Acquisitions for prospective market entrants or to boost existing products were a sure bet with the Professional Amateur Sports Protection Act (PASPA) repeal.

The Stars Group made a major chess move in acquiring Sky Bet. Paddy Power Betfair (Cougar Mellencamp) bought FanDuel. Scientific Games looked to enhance its product with the acquisition of Don Best (Was the boot camp not included?).

But if it’s not the acquisitions, it’s …

5. … technology partnerships

Kambi partners with DraftKings. MGM and GVC strike a $200 million deal.

Hey, it takes a village, right? Whatever you have to do to enter a new market.

4. Pro sports partnerships

Wait, US sports league are striking sports betting partnerships, too?

You’re damn right they are.

As the year comes to a close, there’s been a whirlwind of deal-making for the pro leagues and operators.

Even NHL teams are getting some loveincluding the non-Las Vegas ones!

The sports betting partnership model has existed for ages in Europe, but it’s a welcome sight with surprisingly rapid adoption in the US.

Pay credit to NBA Commissioner Adam Silver for being waaaaay ahead of his contemporaries on this one (and knock NFL Commissioner Roger Goodell for being far behind while sitting on the biggest betting cash cow out there).

3. The rise of new gambling content

By the second half of 2018, the sports betting floodgates had opened and there was no shortage of new gambling-related programming from companies looking to cash in on the new market. Fox News was in early. ESPN hopped in. Companies like VSIN were well ahead of the game. Um, TheLines.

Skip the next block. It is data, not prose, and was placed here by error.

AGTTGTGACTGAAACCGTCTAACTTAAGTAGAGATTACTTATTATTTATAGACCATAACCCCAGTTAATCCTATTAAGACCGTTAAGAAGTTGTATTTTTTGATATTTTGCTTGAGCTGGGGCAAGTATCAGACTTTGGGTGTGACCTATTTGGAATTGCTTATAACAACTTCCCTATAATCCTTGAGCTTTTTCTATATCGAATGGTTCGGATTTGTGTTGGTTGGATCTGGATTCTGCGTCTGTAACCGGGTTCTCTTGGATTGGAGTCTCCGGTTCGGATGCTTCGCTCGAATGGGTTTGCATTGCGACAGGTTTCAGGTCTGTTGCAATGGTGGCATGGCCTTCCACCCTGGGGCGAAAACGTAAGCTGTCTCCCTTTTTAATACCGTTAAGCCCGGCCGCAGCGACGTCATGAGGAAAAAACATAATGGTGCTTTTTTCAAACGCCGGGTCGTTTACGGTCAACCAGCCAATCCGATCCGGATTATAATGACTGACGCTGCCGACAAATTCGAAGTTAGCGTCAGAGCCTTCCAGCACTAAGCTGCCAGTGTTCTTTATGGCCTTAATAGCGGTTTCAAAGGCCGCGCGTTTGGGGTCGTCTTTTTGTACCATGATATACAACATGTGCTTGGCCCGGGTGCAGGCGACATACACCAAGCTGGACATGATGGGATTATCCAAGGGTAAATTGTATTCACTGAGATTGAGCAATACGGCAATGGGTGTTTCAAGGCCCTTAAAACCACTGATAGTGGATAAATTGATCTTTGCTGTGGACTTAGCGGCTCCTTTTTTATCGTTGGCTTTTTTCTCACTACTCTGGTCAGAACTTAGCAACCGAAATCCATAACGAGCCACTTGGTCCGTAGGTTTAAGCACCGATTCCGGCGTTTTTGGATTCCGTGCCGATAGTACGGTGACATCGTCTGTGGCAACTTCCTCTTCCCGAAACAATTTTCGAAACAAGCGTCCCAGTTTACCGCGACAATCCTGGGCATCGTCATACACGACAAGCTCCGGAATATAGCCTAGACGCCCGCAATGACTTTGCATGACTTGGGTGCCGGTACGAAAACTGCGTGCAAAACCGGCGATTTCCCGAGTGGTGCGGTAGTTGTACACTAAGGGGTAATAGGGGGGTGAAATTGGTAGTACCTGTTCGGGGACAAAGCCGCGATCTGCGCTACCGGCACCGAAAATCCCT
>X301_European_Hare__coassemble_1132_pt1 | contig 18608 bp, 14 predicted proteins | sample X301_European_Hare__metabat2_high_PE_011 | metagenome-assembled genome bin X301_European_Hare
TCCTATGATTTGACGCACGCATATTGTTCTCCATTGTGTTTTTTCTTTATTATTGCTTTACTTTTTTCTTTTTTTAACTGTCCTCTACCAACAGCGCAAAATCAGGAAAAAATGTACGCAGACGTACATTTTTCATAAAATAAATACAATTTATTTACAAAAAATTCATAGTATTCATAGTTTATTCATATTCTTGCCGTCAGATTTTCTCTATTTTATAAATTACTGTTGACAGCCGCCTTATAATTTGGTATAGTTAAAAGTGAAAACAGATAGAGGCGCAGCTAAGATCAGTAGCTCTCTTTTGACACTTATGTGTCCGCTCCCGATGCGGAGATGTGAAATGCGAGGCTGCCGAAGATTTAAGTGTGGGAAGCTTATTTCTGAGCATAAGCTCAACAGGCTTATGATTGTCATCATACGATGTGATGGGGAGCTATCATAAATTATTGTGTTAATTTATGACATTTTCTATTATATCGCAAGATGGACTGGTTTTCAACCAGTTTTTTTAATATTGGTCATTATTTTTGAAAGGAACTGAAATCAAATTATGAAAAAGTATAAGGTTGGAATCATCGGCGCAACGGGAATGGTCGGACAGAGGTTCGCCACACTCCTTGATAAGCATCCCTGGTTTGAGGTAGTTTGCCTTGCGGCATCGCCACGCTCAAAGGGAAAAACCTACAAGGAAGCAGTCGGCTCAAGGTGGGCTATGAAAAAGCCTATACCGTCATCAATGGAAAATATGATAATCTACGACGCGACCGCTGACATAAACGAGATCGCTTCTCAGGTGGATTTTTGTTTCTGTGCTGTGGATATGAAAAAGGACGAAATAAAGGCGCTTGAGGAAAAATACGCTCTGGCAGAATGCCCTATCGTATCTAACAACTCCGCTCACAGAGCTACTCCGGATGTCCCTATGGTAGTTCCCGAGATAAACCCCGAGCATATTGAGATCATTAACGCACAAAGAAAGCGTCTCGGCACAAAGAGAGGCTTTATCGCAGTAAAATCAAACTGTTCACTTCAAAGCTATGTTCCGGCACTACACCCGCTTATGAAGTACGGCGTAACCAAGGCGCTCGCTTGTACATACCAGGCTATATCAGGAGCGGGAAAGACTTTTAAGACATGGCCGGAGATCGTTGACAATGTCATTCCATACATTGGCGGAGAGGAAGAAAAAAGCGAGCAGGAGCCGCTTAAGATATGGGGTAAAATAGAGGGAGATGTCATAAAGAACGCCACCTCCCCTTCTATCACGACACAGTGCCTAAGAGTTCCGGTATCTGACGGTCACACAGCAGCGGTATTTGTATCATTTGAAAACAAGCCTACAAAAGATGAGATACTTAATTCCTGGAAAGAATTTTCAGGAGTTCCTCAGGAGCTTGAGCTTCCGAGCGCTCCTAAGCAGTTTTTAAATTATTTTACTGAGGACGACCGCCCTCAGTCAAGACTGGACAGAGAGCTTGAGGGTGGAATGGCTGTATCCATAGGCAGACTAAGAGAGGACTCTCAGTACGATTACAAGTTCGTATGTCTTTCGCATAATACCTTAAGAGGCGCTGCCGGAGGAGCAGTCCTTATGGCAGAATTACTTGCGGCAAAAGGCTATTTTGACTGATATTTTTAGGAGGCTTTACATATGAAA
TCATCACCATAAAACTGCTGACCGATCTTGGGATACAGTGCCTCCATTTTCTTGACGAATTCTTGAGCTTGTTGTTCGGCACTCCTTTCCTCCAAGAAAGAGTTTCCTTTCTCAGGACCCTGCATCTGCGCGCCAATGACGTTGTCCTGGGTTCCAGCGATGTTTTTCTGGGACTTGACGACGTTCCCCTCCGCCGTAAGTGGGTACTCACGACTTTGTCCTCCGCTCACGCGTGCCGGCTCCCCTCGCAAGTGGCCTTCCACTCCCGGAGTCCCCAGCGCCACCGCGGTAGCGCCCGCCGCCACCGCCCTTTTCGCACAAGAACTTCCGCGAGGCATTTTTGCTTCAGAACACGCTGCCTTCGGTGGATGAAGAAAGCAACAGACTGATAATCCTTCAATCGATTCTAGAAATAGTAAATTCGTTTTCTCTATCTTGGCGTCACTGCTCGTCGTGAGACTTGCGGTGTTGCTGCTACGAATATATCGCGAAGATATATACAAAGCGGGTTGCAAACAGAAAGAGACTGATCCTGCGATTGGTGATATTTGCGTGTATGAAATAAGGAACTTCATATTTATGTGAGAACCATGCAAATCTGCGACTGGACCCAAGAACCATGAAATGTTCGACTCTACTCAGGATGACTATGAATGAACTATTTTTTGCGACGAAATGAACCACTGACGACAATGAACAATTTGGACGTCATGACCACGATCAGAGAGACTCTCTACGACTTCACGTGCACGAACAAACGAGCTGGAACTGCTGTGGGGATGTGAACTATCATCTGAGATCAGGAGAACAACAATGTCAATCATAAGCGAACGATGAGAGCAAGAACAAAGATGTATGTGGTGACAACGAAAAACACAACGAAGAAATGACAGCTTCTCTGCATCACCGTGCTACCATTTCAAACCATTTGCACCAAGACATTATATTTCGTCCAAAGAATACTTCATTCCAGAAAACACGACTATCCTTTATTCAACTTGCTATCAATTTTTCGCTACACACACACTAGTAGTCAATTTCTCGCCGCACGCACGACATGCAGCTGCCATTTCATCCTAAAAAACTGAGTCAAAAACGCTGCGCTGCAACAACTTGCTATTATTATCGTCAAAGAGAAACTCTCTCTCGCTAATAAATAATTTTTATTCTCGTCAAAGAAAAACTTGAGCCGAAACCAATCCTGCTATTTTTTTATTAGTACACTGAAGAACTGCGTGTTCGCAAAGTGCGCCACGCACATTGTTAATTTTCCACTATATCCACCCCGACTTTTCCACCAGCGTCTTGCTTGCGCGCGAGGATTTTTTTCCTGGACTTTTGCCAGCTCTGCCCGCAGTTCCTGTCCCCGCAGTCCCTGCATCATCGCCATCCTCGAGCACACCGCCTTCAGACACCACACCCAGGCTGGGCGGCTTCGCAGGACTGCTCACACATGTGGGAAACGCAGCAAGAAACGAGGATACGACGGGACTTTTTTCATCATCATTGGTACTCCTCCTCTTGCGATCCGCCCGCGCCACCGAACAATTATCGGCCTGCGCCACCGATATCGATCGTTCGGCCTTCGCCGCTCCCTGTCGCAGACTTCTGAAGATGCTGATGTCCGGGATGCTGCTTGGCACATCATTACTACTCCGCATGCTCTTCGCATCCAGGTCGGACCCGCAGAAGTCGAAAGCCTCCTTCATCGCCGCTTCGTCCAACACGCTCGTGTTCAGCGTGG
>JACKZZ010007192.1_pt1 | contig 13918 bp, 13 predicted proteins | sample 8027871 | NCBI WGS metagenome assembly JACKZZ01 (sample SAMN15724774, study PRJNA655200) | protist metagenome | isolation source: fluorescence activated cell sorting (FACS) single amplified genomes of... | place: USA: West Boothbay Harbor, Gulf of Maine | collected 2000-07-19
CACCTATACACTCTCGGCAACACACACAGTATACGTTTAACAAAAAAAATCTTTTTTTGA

Sports betting provides an incredible source of compelling content. There are big winners and losers, and it’s entertaining.

While sports betting programming has focused on the obvious to start, it will get more interactive and inventive (think “Jackass” for money).

You can bet on that.

2. The early success of sports betting

You may find this shocking, but people like to gamble.

New Jersey, Mississippi and Pennsylvania all showed strong early results.

That’s the great thing about sports betting: everyone wins. Except for the losing bettors in New Jersey, Mississippi and Pennsylvania.

1. The repeal of PASPA

Putting the repeal of PASPA as the top story of the year is as obvious as listing Nirvana’s “Nevermind” as the best album of the ’90s or the “Godfather” (Part I or II) as the best movie ever. But just because it’s obvious doesn’t mean it’s not right.

If it weren’t for the PASPA repeal, this list wouldn’t likely exist. It’s ushered in a flood of new money for content, marketing and advertising, and to state coffers.

The repeal of PASPA is not only the biggest sports betting story of the year; it’s the most critical gaming industry story of the century.

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Chops

Steve “Chops” Preiss has 15 years of experience in the gaming industry. Chops began writing and producing content for digital media sites during the early poker-boom years. He has twice been voted by his peers as one of the 20 Most Influential People in Poker. Chops has also written and produced segments for a primetime gaming TV show on Versus (now NBC Sports Network) and distributed a poker program to over 160M global households.